After three years of around-the-clock tracking of COVID-19 data from...
Part I: Tracking Omicron’s Origins
This is the first of a three-part series.
The Omicron wave of the SARS-CoV-2 pandemic has been a shock to all of us. It’s not that we didn’t believe in the virus’s ability to mutate. It’s that we didn’t anticipate the virus’s rapid evolution and swift spread. Omicron’s effects are not just in the unvaccinated – even the vaccinated are experiencing breakthroughs; yes, they are not dying, but they are not partying either. This flood of cases – nearly a tenfold increase over Delta – has brought us all a winter of collective discontent.
From first being recognized in mid-November 2021 in sub-Saharan Africa to its arrival in the United States three weeks later – including in Seattle where I live – Omicron has been astounding. It tarnished the feeling of scientific accomplishment that has buoyed us all since December 2020 when the government granted Emergency Use Authorization (EUA) for the groundbreaking mRNA vaccines developed by Pfizer/BioNTech and Moderna.
The 2021 implementation of the national vaccination program dispatched the Alpha wave and fueled hope that we were winning the battle. Yes, Delta later created a tsunami of infections in our country that deflated that hope, but not because it broke through the efficacy of our vaccines. The problem was the nation’s inability to implement a mandatory vaccination policy, which allowed Delta to race through the national and global reservoir of unvaccinated people.
The Omicron variant’s ability to spread more rapidly than the Delta strain is disconcerting. It leads me to step back and ask: How did this occur? How did I fail to sound every alarm bell at my disposal when first sensing the potential for calamity? While some people believe an animal reservoir played a role in Omicron’s genesis, most people focused on the evolutionary biology of Omicron, including me, feel the data strongly point to humans as the reservoir and genesis of Omicron. My colleagues and I wrote a review article last summer about saltational evolution and the rapid, multimutational steps that SARS-CoV-2 can take in immunosuppressed persons. (In biology, “saltation,” derived from the Latin word for “leap,” is a sudden and large mutational change from one generation to the next.) We showed that this happened with Alpha. While most of the variants that are generated in immunosuppressed people do not jump to the community, some do. What defines the ones that do and those that do not is unclear – much depends on the virus finding a way to persist and to enhance its ability to spread. Omicron seems to have found an efficient and alternate way into the cells of our throats and noses and onward from there. While it is good that Omicron is not as likely to cause pneumonia as other strains, its adept immune evasion should tell us that SARS-CoV-2 virus’s tricks are not over.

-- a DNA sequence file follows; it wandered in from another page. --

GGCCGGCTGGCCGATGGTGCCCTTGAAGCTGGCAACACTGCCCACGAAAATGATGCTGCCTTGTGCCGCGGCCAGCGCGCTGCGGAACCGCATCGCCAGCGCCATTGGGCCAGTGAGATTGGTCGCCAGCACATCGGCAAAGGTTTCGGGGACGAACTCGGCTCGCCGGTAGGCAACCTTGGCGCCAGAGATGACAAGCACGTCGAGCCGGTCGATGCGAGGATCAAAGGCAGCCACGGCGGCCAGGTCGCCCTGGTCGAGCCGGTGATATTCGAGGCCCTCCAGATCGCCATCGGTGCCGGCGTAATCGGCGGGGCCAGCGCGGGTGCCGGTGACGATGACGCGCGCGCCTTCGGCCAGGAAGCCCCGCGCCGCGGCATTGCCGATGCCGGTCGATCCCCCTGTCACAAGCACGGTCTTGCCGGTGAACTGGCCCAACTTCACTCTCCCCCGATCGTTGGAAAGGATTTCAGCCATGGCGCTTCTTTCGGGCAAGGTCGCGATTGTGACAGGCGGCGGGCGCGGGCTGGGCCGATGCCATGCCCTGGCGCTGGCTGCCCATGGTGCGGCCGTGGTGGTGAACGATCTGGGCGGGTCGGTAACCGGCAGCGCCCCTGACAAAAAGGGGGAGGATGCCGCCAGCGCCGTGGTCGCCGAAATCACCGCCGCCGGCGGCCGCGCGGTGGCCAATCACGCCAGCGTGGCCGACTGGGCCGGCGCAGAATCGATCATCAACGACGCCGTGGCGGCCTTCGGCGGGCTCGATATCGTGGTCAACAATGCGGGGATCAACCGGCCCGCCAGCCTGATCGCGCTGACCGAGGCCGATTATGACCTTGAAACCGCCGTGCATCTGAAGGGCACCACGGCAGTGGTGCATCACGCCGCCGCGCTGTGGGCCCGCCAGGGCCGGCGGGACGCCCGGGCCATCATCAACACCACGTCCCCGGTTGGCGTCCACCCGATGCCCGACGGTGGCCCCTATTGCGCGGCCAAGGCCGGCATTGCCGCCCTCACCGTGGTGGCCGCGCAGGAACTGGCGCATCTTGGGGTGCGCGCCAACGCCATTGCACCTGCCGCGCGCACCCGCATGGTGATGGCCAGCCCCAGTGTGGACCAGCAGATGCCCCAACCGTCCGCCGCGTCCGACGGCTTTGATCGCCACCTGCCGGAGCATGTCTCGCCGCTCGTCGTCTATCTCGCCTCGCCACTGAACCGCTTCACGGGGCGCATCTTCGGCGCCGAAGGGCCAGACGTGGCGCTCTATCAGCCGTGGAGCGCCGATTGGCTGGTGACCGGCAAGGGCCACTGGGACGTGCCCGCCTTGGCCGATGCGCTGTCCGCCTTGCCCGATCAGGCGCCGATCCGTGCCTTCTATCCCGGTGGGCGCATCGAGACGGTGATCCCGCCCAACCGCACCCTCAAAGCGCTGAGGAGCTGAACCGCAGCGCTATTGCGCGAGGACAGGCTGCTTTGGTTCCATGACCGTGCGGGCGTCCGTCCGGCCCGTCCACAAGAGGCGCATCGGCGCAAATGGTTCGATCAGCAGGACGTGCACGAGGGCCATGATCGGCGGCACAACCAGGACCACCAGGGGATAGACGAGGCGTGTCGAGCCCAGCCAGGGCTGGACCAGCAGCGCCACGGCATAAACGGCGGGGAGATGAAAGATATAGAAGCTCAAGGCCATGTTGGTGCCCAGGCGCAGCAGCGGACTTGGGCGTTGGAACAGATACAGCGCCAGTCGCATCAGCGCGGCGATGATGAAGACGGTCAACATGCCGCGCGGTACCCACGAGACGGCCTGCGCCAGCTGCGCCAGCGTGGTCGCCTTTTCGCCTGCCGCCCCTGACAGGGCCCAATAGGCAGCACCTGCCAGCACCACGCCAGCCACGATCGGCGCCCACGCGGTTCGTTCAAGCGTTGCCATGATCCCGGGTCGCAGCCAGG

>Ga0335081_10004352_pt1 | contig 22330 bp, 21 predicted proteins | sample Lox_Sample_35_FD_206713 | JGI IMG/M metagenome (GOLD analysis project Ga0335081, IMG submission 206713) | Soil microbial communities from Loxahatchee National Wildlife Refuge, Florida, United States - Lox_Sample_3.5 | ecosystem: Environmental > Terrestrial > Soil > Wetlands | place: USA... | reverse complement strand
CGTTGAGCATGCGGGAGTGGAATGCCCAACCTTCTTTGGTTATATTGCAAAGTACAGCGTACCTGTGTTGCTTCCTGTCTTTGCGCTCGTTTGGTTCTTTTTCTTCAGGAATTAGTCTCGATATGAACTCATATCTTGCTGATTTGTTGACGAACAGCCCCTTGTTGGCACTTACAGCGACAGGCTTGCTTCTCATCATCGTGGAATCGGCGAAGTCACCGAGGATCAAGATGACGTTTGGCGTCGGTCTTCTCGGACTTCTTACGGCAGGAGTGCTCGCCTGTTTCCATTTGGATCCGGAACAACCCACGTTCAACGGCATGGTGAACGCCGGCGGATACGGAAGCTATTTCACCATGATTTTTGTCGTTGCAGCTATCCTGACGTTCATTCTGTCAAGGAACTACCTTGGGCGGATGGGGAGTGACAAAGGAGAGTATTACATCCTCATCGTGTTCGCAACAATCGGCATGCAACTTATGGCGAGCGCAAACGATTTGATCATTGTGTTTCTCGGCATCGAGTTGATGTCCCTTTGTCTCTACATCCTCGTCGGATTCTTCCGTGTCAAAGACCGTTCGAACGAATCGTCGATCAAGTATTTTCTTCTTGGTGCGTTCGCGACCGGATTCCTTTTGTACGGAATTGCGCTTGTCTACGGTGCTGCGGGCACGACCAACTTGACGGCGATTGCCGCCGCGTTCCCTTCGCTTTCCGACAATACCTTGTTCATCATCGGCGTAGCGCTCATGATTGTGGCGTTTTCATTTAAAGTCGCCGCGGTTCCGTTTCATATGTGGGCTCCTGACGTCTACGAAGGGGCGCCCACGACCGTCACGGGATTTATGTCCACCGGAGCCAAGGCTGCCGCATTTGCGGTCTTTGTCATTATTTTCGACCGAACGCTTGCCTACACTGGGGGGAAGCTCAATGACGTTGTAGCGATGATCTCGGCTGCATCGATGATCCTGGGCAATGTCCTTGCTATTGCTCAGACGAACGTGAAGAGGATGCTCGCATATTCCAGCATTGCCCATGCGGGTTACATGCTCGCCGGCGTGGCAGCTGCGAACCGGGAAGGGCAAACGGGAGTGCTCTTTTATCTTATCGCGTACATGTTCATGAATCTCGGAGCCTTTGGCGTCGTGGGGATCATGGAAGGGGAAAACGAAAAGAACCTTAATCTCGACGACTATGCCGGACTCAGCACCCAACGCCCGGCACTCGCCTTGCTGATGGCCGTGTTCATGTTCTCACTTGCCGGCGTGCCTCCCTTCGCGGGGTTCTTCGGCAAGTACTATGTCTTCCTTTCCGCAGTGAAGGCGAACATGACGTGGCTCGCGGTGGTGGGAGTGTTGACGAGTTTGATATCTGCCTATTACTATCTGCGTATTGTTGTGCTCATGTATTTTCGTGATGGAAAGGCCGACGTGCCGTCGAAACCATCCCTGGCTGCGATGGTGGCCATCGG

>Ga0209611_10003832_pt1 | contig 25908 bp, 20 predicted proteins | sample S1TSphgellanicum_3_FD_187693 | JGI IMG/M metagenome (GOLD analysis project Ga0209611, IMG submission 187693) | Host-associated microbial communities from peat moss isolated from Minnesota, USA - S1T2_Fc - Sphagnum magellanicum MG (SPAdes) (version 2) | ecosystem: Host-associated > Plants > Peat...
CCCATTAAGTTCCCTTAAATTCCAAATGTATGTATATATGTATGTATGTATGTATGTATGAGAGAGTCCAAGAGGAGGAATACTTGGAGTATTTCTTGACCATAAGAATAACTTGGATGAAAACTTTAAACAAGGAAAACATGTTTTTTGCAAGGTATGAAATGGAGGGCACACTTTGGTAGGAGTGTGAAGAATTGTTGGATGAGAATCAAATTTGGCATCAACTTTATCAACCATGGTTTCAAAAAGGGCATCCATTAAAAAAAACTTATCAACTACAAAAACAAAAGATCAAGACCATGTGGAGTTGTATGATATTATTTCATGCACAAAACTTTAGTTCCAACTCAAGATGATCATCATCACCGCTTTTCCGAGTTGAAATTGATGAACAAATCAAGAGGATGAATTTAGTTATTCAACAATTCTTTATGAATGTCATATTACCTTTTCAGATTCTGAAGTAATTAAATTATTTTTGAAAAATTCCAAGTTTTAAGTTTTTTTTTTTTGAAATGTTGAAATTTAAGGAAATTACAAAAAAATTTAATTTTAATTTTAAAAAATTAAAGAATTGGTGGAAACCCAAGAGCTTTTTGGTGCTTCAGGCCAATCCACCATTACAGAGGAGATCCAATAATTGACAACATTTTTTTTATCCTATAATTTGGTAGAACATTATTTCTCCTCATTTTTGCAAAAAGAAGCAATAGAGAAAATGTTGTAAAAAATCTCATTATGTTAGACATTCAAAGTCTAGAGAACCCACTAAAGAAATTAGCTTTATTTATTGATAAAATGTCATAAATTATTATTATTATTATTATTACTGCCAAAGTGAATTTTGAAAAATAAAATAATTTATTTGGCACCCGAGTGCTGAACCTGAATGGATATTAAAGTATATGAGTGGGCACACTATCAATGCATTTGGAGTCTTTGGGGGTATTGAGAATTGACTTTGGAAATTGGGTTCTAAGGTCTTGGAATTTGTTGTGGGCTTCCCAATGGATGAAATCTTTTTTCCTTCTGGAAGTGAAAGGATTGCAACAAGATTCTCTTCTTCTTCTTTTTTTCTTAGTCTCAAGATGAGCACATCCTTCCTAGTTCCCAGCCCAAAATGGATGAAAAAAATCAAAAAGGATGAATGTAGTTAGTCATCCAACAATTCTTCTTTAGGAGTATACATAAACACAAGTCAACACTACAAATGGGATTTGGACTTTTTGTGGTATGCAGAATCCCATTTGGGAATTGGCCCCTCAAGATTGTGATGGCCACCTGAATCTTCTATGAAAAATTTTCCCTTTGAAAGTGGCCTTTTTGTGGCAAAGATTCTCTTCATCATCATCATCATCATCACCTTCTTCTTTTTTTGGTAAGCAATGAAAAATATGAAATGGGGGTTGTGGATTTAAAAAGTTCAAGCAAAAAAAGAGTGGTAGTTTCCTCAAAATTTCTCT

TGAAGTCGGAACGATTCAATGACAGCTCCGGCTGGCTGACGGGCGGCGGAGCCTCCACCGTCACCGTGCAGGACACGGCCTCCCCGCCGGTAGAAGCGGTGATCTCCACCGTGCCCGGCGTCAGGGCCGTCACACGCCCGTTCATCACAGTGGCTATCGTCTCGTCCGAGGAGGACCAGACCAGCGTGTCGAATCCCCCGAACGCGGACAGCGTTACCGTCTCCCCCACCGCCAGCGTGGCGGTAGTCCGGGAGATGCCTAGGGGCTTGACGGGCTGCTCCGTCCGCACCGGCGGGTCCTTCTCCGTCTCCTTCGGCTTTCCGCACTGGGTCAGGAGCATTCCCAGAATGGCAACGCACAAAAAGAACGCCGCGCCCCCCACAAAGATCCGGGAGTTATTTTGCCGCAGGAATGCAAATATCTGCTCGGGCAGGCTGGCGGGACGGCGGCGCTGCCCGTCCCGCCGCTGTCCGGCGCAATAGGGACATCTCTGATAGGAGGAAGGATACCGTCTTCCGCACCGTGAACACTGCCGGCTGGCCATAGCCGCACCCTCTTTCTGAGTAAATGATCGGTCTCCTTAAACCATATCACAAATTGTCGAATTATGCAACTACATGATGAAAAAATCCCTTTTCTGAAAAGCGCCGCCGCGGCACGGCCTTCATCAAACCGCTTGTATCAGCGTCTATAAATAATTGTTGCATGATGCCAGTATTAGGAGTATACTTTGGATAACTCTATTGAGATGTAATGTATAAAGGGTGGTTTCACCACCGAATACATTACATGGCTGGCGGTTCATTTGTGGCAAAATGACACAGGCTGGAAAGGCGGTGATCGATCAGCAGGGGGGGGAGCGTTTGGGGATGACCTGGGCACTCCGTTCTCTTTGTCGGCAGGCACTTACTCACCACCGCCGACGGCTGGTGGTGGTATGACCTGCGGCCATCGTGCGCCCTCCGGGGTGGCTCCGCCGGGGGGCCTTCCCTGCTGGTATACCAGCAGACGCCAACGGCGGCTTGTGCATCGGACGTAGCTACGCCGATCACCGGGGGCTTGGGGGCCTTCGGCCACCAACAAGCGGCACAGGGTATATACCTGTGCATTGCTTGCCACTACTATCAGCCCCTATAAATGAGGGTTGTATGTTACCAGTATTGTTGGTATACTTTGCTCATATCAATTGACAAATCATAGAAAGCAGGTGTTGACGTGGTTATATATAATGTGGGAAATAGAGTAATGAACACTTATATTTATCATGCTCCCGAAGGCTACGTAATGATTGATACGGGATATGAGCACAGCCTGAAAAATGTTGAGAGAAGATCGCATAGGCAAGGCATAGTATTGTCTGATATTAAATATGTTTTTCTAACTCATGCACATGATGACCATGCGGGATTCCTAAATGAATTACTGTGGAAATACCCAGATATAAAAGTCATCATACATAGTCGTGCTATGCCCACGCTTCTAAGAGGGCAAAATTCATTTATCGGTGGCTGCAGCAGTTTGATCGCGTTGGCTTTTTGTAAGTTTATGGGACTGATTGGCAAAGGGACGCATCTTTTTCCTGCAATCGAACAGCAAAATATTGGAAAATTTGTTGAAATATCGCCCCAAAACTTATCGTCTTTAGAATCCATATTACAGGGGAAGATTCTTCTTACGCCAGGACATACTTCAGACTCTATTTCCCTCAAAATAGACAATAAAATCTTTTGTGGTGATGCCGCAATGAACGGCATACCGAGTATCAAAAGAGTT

The story of Omicron involves 50 mutations since its ancestral origin, with nearly 20 located in the immunodominant region of the receptor binding site. The genetic tree of Omicron points its origin way back to early 2020 in the time of B.1.1.7, or around the Alpha variant time frame. The phylogenetic tree also shows that the Omicron sub-variant 1 and variant 3 have recombination events – when two molecules of nucleic acid exchange pieces of their genetic material with each other. This essentially shows that they came into existence from the same person or from a small group of coinfected people. Variant 1 and variant 2 also have some recombination events that look like they also came from the same individual or small group of people. Were they the exact same individual? Or were they two people with similar evolutionary steps yet independent of each other? No one really knows, and for Omicron it’s uncertain we will ever be able to decipher this.
But it’s clear Omicron variant 1, or BA.1, entered the U.S. population first because it spread throughout the world first. Now, some six weeks later, we’re seeing variant 2, or BA.2, emerge and take over. We initially thought BA.2 to be the weaker sibling, but it might be stronger because it’s spread is more rapid. The best explanation we in the field can come up with is that BA.2 emanated from the same person or some small initial group of people that were infected with BA.1, and the virus evolved into BA.2 in another person, transmitting slightly later into the community – six or eight weeks later. It’s now taken off by itself, after it learned how to become even more transmissible than its older sibling.
I’ll use a tennis analogy. Consider the Williams sisters, Venus and Serena. The elder sister Venus was the initial star. But the younger sister, Serena, eventually surpassed her older sister. And that looks to be the case with the Omicron siblings. The comparison falls short though because you can get beaten by both Venus and Serena. That’s not quite true for Omicron’s BA.2 and BA.1 variants. Our immune systems know how to play against BA.2, especially if we first played against BA.1. Our cells would be left with the memory of playing the immune match with the virus – and that memory arms us against the other sibling. We’ll see how the cross-protection plays out. At present, very few BA.1-infected people have gotten BA.2.